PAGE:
Singe, and remove all pin feathers. Before drawing the bird give it a thorough scrubbing with a brush, in a warm Fairy soap solution. This is very necessary for it cleans off all dirt that becomes mixed with the oily secretions, and opens and cleanses the pores that the oil may be more readily extracted. Draw and remove everything that can be taken out, then rinse thoroughly and wipe inside and out, with a clean crash towel; sprinkle the inside lightly with salt, pepper, and powdered sage. (The latter may be omitted.)

Stuff with the following mixture and truss as turkey.

POTATO AND NUT STUFFING

(FOR ROAST GOOSE OR DUCK)

4 cups hot mashed potatoes. 2-1/2 tablespoons finely chopped onion or chives. 1 cup English Walnut meats chopped moderately. 1/2 teaspoon paprika. 1-1/4 teaspoon salt. 1/2 cup cream. 2 tablespoons butter. Yolks of 2 eggs. 1 teaspoon sweet herbs if the flavor is desired.

PROCESS: Mix the ingredients in the order given and fill the body of the goose.

ROASTING THE BIRD

After trussing, place the goose on a rack in a dripping pan, sprinkle with salt, cover the breast with thin slices of fat salt pork, and place in the oven. Cook three-quarters of an hour, basting often with the fat in the pan. Then remove pan from oven and drain off all the fat. Remove the slices of pork and sprinkle again with salt and dredge with flour and return to oven. When the flour is delicately browned, add one cup of boiling water and baste often; add more water when necessary. Sprinkle lightly with salt and again dredge with flour. Cook until tender, from one and one-half to three hours, according to the age of the bird. If you have a very young goose it is infinitely better to steam or braise it until tender, then dredge it with salt and flour and brown it richly in the oven. Serve on a bed of cress, garnish with Baked Snow or Jonathan apples.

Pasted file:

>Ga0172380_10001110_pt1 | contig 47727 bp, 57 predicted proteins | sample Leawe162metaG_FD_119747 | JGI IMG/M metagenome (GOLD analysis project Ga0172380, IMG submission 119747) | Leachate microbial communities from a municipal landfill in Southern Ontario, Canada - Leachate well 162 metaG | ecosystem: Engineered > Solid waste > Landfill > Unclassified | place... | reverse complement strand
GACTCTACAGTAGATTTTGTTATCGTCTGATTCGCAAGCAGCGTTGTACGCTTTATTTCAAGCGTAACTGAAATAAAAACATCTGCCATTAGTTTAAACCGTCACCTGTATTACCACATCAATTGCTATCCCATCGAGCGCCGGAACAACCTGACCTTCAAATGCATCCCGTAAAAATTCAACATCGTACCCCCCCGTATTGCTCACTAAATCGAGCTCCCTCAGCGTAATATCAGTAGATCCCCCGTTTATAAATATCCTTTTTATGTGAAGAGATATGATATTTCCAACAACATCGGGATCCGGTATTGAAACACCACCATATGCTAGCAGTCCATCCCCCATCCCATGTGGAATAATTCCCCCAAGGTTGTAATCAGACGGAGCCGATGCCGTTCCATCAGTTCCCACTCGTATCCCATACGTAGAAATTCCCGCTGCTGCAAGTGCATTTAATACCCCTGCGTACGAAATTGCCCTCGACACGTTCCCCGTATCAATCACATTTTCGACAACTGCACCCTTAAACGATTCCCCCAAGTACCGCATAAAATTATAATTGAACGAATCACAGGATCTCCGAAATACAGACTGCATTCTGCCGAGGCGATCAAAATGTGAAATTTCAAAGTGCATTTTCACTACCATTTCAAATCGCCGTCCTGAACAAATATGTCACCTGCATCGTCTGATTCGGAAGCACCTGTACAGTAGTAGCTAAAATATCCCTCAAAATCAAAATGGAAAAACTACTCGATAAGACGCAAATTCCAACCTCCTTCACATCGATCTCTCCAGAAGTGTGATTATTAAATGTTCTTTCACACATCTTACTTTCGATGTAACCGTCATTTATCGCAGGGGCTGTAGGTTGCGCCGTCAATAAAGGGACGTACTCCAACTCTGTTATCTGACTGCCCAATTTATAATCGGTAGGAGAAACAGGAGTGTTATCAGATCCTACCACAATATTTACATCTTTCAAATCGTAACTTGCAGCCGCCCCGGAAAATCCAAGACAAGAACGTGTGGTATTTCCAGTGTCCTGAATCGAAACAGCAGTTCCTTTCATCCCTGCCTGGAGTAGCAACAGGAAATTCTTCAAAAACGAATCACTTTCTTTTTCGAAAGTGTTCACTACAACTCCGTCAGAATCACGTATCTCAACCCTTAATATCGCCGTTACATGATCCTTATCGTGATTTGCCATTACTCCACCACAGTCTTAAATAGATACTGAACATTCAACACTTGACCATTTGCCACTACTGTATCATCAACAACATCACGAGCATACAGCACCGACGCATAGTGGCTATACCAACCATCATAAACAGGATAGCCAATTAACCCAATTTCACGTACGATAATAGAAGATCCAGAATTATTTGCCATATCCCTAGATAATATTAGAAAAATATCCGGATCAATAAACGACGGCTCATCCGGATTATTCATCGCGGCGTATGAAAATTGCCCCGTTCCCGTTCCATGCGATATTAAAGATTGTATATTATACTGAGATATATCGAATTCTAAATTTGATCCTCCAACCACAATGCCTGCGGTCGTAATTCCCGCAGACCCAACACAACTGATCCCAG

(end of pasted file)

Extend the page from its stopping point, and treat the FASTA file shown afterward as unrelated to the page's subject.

CHANTILLY APPLE SAUCE (WITH HORSERADISH)

Pare, core and cut in quarters, five medium-sized Greenings. Cook with very little water; when quite dry, rub through a fine puree strainer. To the pulp add one-half cup granulated sugar, five tablespoons grated horseradish, then fold in an equal quantity of whipped cream. Serve at once with roast goose, ducks or goslings.

ONIONS AU GRATIN

Cook one quart of uniform-sized, silver-skinned onions in boiling salted water. When quite tender, drain and turn into a baking dish; cover with Cream Sauce (see Page 151), sprinkle the top with fine buttered cracker crumbs and finish cooking. Brown crumbs delicately.

ENDIVE, CELERY AND GREEN PEPPER SALAD

Select crisp, well-bleached heads of endive, separate the leaves, keeping the green leaves separate from the bleached; wash and dry. Dispose the leaves on individual plates of ample size. Arrange the green leaves first, then the bleached leaves until a nest has been formed; fill the centers with the hearts of celery cut in one-half inch pieces. Cut a slice from the stem end of crisp red and green peppers, remove the seeds and veins and cut in the thinnest shreds possible, using the shears. Strew these shreds over each portion and, just before serving, marinate each with French Dressing.